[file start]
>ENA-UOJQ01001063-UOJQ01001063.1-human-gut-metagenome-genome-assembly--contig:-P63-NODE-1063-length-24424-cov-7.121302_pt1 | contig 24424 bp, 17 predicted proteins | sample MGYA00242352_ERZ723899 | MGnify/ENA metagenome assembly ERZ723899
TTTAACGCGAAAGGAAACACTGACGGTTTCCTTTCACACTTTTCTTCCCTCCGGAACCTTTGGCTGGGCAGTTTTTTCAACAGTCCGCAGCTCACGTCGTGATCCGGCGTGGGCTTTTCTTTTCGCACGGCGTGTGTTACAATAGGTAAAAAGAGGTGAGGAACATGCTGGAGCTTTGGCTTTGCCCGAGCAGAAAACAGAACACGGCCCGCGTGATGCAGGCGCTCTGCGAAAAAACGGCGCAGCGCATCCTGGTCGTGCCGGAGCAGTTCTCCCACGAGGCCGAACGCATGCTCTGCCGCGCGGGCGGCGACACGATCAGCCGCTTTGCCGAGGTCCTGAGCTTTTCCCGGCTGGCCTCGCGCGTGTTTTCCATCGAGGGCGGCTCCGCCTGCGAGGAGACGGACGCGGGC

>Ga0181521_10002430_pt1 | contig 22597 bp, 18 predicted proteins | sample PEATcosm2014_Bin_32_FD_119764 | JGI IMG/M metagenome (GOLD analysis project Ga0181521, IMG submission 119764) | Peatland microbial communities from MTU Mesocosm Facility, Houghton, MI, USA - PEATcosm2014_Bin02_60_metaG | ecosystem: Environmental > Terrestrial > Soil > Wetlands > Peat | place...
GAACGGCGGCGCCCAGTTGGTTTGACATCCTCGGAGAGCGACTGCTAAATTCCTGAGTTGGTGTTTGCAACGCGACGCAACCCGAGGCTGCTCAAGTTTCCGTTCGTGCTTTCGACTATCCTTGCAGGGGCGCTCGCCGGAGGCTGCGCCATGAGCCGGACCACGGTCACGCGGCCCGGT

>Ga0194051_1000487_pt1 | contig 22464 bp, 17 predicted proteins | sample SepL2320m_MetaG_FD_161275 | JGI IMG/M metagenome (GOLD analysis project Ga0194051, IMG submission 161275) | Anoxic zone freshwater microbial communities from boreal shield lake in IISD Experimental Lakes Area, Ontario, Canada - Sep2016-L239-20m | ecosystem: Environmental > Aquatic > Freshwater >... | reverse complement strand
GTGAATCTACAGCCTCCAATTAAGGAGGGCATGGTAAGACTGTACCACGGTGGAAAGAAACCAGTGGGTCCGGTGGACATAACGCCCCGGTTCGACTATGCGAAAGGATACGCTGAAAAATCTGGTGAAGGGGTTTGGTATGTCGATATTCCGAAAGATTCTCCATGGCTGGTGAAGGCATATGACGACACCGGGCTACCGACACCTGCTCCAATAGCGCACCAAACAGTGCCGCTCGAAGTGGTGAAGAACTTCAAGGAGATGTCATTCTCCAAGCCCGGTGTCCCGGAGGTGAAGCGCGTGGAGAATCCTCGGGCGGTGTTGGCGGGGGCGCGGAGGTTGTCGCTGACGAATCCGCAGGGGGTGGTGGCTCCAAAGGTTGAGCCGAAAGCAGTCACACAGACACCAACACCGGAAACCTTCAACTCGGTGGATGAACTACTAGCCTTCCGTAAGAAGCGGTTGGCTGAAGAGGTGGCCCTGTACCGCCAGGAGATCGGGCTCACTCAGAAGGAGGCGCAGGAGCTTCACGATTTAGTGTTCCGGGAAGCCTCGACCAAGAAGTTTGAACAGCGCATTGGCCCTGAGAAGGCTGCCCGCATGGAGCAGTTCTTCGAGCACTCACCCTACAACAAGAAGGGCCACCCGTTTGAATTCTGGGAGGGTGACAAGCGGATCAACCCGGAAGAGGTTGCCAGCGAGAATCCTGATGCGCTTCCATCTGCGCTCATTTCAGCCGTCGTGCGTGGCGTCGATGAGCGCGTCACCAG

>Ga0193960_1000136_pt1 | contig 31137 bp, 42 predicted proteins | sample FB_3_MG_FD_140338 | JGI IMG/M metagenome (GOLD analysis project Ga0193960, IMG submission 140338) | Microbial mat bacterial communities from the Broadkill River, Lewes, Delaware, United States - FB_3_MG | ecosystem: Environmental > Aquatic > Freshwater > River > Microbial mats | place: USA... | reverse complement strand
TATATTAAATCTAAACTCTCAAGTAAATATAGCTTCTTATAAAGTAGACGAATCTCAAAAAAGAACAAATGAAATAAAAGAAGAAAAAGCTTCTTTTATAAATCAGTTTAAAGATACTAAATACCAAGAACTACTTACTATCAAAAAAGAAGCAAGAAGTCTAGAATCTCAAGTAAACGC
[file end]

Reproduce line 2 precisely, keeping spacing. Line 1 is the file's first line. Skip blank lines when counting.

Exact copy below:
TTTAACGCGAAAGGAAACACTGACGGTTTCCTTTCACACTTTTCTTCCCTCCGGAACCTTTGGCTGGGCAGTTTTTTCAACAGTCCGCAGCTCACGTCGTGATCCGGCGTGGGCTTTTCTTTTCGCACGGCGTGTGTTACAATAGGTAAAAAGAGGTGAGGAACATGCTGGAGCTTTGGCTTTGCCCGAGCAGAAAACAGAACACGGCCCGCGTGATGCAGGCGCTCTGCGAAAAAACGGCGCAGCGCATCCTGGTCGTGCCGGAGCAGTTCTCCCACGAGGCCGAACGCATGCTCTGCCGCGCGGGCGGCGACACGATCAGCCGCTTTGCCGAGGTCCTGAGCTTTTCCCGGCTGGCCTCGCGCGTGTTTTCCATCGAGGGCGGCTCCGCCTGCGAGGAGACGGACGCGGGC